few controls, it’s a grey market.
Our goal is to legitimise the market and build transparency.
“Stable coins allow traditional investors to
enter the market without directly interacting with crypto“
You recently launched your AMLT network into Africa, via Nigeria. Why that country specifically?
Nigeria all started with meeting the CEO and co-founder of the KAD ICT Hub. Supported by the Governor and private enterprises, we then co-created the first African blockchain lab.
We took the AMLT network designed on Coinfirm’s platform to attack a big issue. Nigeria and that region is treated as high risk. Even if many legitimate entrepreneurs transact around crypto, they’re treated as high-risk – because of ‘where’, not because of ‘what’.
We built an effective AML system with Coinfirm to discriminate on individuals, and remove ‘regional blanket high-risk approach’. Which is financial inclusion. A hot topic.
Everybody’s had a ‘Nigerian prince’ email or something like that. There is a whole economy built around it. This image hinders Nigeria, making it look high-risk and distrusted by business and investment.
Crypto brought a new element. We asked ourselves how we could address this, while providing something positive for us and also incentivising the Nigerian market.
Thus, we partnered with KAD ICT Hub to build first a mindset of how and why it’s important. An incentivised network is there, constantly looking at this and providing this data. For that, as network members, they’ll get our token back in return.
Is it important for the blockchain sphere to include institutions, or rather for the institutions to include blockchain?
It’s a dual approach. The ICOs came to us because they couldn’t get banked. They needed an approved source of funds and reports. For example, take the Californian digital media, startup environment. Remember how the industry reacted to their first peer-to-peer revolution, file sharing? First it was arrogance: they can’t touch us, we’re big studios, record labels. Then it started eating their bottom line. Instead of trying to learn around it, they tried to kill it.
None of the largest sellers of digital, music and video are studios. Netflix and iTunes are Silicon Valley tech companies. The financial system responded better, and that’s what we’re doing with banks around the world. We’re more concerned about long-term results.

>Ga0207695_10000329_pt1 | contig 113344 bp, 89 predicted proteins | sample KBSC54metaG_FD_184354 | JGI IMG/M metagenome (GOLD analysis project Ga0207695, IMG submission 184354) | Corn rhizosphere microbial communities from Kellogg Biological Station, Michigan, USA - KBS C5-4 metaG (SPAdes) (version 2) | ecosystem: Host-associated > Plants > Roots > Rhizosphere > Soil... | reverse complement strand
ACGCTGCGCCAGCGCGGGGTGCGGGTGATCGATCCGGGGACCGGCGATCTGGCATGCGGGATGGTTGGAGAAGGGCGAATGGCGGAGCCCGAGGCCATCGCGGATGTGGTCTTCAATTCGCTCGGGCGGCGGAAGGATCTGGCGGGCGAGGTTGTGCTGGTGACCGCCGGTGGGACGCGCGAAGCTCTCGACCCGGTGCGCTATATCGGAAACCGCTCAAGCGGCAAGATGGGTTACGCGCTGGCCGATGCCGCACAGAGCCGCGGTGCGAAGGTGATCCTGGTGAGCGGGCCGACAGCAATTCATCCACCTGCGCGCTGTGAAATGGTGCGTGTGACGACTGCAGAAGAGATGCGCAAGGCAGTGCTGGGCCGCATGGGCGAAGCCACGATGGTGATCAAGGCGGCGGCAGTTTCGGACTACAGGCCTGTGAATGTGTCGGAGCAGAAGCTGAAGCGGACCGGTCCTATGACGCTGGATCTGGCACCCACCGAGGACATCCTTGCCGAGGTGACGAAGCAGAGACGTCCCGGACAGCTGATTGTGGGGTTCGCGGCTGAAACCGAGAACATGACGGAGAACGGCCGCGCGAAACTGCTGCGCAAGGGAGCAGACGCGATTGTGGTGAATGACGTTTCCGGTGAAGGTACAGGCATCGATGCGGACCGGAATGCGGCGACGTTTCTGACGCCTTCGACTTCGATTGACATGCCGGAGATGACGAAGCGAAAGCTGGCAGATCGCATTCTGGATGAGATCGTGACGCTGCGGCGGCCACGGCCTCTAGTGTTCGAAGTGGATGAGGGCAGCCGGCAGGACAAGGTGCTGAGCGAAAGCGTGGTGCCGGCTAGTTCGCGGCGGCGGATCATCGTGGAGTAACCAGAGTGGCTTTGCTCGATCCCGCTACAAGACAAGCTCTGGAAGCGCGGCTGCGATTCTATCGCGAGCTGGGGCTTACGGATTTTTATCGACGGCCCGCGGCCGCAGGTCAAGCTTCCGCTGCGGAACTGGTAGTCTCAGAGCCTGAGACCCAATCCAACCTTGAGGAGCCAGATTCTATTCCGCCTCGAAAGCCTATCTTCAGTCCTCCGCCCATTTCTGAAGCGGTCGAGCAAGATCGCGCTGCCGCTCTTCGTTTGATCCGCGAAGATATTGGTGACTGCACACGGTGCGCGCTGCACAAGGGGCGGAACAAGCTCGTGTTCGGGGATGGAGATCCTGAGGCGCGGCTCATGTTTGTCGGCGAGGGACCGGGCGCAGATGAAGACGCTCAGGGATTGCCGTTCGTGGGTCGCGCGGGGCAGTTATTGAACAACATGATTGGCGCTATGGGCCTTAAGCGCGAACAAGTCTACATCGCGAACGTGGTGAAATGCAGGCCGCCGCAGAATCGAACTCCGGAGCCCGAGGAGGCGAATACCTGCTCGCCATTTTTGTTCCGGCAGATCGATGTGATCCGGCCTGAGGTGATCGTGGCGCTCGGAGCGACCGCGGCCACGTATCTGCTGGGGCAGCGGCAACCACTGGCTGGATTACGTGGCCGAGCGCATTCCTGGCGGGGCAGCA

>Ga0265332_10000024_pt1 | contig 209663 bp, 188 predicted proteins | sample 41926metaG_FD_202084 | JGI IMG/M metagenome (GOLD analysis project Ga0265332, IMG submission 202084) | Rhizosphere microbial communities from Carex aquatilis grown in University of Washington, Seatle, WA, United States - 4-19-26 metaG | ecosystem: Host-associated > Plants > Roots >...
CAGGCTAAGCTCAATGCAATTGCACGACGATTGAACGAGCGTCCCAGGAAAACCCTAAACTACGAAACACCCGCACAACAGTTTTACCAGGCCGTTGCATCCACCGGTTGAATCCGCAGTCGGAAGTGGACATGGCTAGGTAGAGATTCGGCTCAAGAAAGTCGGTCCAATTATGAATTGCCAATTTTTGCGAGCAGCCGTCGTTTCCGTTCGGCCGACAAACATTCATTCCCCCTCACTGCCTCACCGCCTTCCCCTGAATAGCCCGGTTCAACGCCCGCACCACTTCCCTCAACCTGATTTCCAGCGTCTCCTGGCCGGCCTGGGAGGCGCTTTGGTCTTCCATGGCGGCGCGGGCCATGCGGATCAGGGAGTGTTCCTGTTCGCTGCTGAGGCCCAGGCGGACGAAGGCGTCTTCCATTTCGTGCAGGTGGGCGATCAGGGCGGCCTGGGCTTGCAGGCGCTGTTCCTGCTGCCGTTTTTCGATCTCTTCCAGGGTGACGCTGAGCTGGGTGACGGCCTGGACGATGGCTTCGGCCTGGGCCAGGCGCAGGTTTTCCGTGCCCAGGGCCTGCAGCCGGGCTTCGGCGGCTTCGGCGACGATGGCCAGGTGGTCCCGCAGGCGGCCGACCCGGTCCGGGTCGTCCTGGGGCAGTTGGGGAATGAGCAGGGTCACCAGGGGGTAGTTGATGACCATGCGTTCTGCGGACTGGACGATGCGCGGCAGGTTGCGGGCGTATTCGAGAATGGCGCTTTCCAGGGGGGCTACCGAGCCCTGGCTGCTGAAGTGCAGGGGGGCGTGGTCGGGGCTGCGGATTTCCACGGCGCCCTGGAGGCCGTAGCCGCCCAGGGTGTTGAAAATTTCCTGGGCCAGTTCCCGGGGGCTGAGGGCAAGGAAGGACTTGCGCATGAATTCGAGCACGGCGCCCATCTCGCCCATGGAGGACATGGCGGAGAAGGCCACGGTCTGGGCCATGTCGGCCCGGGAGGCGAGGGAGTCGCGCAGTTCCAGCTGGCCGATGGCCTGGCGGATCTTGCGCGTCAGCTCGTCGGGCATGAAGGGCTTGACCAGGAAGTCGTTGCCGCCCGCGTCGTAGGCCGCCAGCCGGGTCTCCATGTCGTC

We use many different methodologies. Clustering and visual representation. We just demoed Veese, an easy web-based interface, where a click on an address opens up where everything’s going. We catch it all through various systems. All the connections. That’s what people forget about blockchain. On an immutable blockchain, we see it, connect it, and analyse better than the banking system can in their system.
They’re talking about the ETFs and there’s all this hype around that, or you hear ‘JP Morgan opens trading desk’. But NASDAQ’s been working around crypto for a while.
But many want to see Bitcoin offered through the major traditional routes, so that’s
another thing stable coins will help with providing – more retail and banks, and an easier-to-understand investment process for average people.
“Everybody’s had a ‘Nigerian prince’ email or something like that… This image hinders Nigeria“
What personally got you interested in the blockchain? Was there a defining moment?
Everybody who is really passionate about this space has had their moment.
I’m from California’s startup scene and knew about Bitcoin early on. About 2012, I had my ‘moment’. I was building innovation around digital content, rights, distribution and monetisation models, and what always sat there was the ‘trusted’ third party. Take the YouTube situation. You have a centralised party that you’re providing information to, expecting it to be protected properly and transparently. But people need to keep their data safe as well.
I saw a huge opportunity in decentralising and making it more transparent and trustful – so if a content creator comes, registers content, and that content is registered to them through private keys, all revenue generated is seen transparently. Smart contracts give them their 70% cut – it’s all there.
Why do banks have value, or why are they trusted? It’s because you’re putting the responsibility on them to keep your money and business safe. With the crypto space, in its purest form, you’ve accepted that yourself.